Steve Chalmers takes the wheel of the 296 GTS, a Ferrari that is seemingly unaware that it’s both a V6 and a hybrid.


Sheikh Zayed Road is only a short five-minute drive through Umm Al Sheif from Al Tayer Motor’s Ferrari showroom.

Normally, due to the area’s speed bumps (not to mention very large palaces), it’s always a respectful 1st and 2nd gear saunter the perfect time to let a Ferrari V8 or V12 warm up. But today is different; in the five minutes it’s taken me to go from the showroom to the ‘7th Street’ slip road, I’ve already decided that the V6 hybrid Ferrari 296 GTS is one the most fun, enjoyable, and engaging supercars I’ve ever driven… and I’ve not been over 70 km/h.

Open air fun: The 296 GTS is the evolution of Ferrari’s mid-rear-engined two-seater berlinetta spider concept
The V6 hybrid Ferrari 296 GTS is one the most fun, enjoyable and engaging supercars I’ve ever driven... and I’ve not been over 70 km/h


Maranello’s engineers are well known for creating characterful, living, and breathing engines, but the 296’s V6 powertrain is simply something else. I have to admit it, I wasn’t massively enthused about a V6 hybrid Ferrari, but after only minutes sitting in front of 830 BHP worth of engines (1x 663bhp V6 + 1x 167bhp e-motor), it’s become obvious that Ferrari’s engine artisans really, really knew what they were doing with this set up.

Unlike almost all other performance/supercars, which come alive high up in the rev range, the 296 will have you grinning from ear to ear in part throttle in 1st and 2nd gear – basically, under the speed limit and it’s all about the sound, torque and instant acceleration.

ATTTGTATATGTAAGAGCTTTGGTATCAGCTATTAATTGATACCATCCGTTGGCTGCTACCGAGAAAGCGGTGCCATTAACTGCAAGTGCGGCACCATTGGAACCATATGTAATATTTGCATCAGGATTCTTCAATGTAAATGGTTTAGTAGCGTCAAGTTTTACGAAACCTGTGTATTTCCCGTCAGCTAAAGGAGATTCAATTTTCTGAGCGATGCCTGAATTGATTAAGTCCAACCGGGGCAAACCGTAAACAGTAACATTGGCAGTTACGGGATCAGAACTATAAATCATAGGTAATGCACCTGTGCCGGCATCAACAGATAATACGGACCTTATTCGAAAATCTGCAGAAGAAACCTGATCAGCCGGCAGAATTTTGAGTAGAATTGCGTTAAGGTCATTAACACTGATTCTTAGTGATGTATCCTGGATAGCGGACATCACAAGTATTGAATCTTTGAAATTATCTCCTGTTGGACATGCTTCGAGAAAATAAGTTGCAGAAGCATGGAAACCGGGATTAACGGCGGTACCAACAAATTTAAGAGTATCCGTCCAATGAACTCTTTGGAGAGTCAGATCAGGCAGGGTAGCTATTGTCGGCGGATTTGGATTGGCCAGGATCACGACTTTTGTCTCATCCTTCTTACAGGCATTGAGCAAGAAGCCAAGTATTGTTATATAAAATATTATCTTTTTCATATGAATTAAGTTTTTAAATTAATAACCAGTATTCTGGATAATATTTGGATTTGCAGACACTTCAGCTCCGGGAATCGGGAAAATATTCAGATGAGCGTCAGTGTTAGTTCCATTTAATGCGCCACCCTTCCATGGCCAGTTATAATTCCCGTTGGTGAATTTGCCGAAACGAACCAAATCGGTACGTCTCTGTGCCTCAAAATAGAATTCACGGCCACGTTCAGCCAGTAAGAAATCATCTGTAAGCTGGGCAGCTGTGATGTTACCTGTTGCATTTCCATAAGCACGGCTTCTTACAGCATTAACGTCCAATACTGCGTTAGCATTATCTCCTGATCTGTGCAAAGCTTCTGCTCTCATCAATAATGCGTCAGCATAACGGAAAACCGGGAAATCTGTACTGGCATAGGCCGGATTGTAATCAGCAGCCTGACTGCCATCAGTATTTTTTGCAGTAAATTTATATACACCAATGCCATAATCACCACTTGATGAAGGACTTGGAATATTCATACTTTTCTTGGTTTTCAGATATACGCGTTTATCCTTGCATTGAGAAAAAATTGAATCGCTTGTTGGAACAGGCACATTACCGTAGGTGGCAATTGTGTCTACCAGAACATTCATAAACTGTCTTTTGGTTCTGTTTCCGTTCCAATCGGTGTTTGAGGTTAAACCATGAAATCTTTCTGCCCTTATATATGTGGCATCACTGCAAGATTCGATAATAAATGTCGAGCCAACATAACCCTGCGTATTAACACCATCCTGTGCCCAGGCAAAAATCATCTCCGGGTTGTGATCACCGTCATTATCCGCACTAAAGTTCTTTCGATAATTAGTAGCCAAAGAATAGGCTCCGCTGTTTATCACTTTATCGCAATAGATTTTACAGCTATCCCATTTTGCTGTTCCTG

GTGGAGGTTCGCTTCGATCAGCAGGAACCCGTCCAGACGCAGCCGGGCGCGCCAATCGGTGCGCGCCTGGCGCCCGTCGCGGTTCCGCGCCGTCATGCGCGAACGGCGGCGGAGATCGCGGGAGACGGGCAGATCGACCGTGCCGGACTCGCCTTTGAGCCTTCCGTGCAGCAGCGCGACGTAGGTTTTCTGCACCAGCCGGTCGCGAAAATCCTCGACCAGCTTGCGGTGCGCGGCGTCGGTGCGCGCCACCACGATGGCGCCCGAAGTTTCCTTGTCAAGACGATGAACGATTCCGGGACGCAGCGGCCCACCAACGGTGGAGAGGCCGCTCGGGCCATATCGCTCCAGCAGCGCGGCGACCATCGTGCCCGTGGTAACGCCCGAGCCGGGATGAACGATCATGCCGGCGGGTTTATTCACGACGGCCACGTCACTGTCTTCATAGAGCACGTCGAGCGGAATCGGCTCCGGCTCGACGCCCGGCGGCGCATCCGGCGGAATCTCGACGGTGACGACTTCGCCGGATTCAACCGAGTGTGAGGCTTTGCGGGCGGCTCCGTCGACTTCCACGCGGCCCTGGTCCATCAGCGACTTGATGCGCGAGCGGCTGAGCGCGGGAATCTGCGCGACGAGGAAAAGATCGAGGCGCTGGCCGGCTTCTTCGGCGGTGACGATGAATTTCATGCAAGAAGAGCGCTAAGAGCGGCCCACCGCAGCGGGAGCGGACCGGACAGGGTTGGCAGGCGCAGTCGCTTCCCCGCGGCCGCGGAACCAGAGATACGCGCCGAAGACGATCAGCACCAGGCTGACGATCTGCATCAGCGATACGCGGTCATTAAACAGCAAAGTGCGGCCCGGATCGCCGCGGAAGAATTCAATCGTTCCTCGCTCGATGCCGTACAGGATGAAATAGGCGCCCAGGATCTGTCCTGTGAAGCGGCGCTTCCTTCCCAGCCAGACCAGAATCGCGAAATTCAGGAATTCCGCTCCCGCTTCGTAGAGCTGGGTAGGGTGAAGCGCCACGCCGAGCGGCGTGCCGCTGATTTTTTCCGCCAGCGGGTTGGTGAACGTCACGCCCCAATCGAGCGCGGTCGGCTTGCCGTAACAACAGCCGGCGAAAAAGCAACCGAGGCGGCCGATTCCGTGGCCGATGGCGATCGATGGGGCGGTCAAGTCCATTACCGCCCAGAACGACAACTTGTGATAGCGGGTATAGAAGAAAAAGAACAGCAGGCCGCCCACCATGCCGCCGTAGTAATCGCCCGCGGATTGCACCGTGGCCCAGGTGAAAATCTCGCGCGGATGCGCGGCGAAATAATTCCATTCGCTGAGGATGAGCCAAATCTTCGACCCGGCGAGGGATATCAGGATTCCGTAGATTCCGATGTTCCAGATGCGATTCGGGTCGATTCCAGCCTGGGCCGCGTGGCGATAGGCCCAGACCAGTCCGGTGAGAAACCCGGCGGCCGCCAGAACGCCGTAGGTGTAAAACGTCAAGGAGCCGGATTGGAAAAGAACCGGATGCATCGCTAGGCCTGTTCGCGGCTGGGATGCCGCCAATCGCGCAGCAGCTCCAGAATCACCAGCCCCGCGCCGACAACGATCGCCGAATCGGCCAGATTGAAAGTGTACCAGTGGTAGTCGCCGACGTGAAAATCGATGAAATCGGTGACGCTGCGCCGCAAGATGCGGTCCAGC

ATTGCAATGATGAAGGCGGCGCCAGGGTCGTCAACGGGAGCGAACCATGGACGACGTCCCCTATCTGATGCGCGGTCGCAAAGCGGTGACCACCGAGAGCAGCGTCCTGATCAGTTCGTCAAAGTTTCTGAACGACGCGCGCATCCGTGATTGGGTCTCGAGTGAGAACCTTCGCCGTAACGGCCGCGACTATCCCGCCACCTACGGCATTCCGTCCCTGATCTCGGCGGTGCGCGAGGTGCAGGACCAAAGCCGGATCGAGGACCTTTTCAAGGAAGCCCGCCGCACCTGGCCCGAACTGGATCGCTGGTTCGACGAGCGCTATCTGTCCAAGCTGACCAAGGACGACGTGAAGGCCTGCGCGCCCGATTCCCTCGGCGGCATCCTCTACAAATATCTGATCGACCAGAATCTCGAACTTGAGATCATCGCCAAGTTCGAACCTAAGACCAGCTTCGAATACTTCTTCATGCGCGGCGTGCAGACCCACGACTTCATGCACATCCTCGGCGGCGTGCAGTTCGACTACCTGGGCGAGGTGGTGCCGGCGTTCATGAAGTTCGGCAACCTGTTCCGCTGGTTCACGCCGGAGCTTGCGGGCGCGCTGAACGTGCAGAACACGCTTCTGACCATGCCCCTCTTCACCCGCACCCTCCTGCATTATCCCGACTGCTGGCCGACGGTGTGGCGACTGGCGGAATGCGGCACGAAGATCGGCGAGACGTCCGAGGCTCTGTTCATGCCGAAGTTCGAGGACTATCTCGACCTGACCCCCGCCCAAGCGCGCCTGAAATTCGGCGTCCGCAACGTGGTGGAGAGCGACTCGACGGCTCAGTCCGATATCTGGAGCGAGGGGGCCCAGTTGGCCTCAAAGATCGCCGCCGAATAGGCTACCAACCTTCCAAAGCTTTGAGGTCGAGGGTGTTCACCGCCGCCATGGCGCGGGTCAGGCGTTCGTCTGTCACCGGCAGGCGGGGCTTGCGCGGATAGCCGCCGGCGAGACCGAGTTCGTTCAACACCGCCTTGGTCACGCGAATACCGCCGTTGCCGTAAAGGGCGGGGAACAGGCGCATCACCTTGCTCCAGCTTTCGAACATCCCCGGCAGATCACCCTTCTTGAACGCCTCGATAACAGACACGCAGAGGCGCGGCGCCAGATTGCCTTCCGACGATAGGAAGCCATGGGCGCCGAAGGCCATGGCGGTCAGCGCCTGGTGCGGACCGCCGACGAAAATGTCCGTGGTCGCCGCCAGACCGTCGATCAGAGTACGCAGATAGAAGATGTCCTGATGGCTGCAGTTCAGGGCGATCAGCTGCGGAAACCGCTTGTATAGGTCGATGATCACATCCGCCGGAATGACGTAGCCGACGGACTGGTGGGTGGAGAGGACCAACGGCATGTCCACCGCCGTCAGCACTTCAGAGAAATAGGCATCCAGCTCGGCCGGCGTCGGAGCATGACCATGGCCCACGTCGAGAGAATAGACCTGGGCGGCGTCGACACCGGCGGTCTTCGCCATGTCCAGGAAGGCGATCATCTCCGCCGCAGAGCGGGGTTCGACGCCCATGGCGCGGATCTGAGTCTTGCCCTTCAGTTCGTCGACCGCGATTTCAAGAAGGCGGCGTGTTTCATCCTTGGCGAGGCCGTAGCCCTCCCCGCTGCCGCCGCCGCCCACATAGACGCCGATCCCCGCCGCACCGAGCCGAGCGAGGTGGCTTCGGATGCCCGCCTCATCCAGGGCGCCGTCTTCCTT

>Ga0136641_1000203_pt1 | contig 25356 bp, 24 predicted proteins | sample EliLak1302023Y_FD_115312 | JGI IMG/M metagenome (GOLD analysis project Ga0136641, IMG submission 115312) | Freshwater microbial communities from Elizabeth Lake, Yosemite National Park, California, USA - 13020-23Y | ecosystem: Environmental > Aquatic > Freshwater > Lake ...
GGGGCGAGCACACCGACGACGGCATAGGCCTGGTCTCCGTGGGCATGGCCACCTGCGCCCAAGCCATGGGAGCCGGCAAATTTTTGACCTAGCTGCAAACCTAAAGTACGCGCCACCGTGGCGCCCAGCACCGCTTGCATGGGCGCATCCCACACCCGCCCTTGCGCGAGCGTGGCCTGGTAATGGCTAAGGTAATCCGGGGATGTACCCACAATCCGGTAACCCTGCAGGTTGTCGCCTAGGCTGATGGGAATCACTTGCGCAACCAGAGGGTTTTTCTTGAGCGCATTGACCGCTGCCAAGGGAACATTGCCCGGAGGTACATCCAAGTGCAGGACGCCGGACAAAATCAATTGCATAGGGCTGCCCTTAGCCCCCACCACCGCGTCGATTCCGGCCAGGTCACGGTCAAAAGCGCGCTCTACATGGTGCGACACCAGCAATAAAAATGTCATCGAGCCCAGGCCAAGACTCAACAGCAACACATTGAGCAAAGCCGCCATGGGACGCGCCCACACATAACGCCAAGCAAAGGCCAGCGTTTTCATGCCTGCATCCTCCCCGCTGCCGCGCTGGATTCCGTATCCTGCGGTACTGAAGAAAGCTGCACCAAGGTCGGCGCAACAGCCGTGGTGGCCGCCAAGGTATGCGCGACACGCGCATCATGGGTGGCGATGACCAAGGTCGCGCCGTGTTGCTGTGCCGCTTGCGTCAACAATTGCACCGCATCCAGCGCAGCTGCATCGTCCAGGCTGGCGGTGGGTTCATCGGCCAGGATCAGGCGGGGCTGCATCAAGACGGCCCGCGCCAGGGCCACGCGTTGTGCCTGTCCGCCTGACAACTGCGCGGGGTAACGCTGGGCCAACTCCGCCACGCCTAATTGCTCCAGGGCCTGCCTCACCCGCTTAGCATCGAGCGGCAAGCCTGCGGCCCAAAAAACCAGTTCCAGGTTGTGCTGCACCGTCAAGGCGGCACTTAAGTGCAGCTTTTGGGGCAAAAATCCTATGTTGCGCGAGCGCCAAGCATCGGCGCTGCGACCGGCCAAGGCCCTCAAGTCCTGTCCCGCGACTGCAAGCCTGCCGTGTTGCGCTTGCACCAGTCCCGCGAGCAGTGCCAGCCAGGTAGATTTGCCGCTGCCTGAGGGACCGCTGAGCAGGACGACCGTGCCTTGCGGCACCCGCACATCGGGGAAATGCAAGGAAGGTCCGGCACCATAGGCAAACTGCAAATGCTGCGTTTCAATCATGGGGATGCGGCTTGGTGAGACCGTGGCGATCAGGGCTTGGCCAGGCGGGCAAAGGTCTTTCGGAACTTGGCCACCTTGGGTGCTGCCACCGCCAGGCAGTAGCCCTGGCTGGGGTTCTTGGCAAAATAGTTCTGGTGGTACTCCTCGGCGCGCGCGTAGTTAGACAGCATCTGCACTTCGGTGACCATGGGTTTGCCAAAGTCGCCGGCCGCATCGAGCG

Drop the retractable hard top, dab the accelerator and you’re treated to a soundtrack that’s unlike any other machine. The exhaust is drowned out by huge amounts of glorious induction noise; a symphony of air being sucked into the V6’s twin turbos – and all at low road speeds. It’s completely usable power, and incredible fun, as the 296 is encouraging you to have a good time. It’s like taking an excited bulldog for a walk after it’s been stuck inside all day – it just wants to sprint about with all its soul, and in the Ferrari, you can almost feel a smile forming on the nosecone.

The 296 has no idea that it’s a V6 hybrid, it thinks its a twin-turbo V8, or even a V12 (yes, really) and from the driver’s seat, it’s only the ‘boost’ and ‘charge’ gauges that give you any idea that there’s an electric motor in there somewhere.

The 296 has no idea that it’s a V6 hybrid, it thinks its a twin turbo V8, or even a V12 (yes, really).
The first Ferrari to sport a mid-rear V6 was the 246 SP in 1961 and since 2014, the V6 PHEV turbo architecture has been standard on all Formula 1 cars.


You can drive the 296 in full electric mode – a strange experience as you waft along in total silence for up to 25 kilometres, however, with two hungry turbos sitting behind your head, it’s not long at all before you’ll be engaging angry ICE mode. Yes, it’s interesting to have the PHEV option and to recharge the battery, you just drive normally, or as normal as you can when you have arguably one of the world’s greatest powertrains at your disposal.

To conclude, not only is this the best V6 engine ever produced, but with the 296’s ability to massively entertain under the speed limit, it’s one of the most enjoyable and usable supercars, too.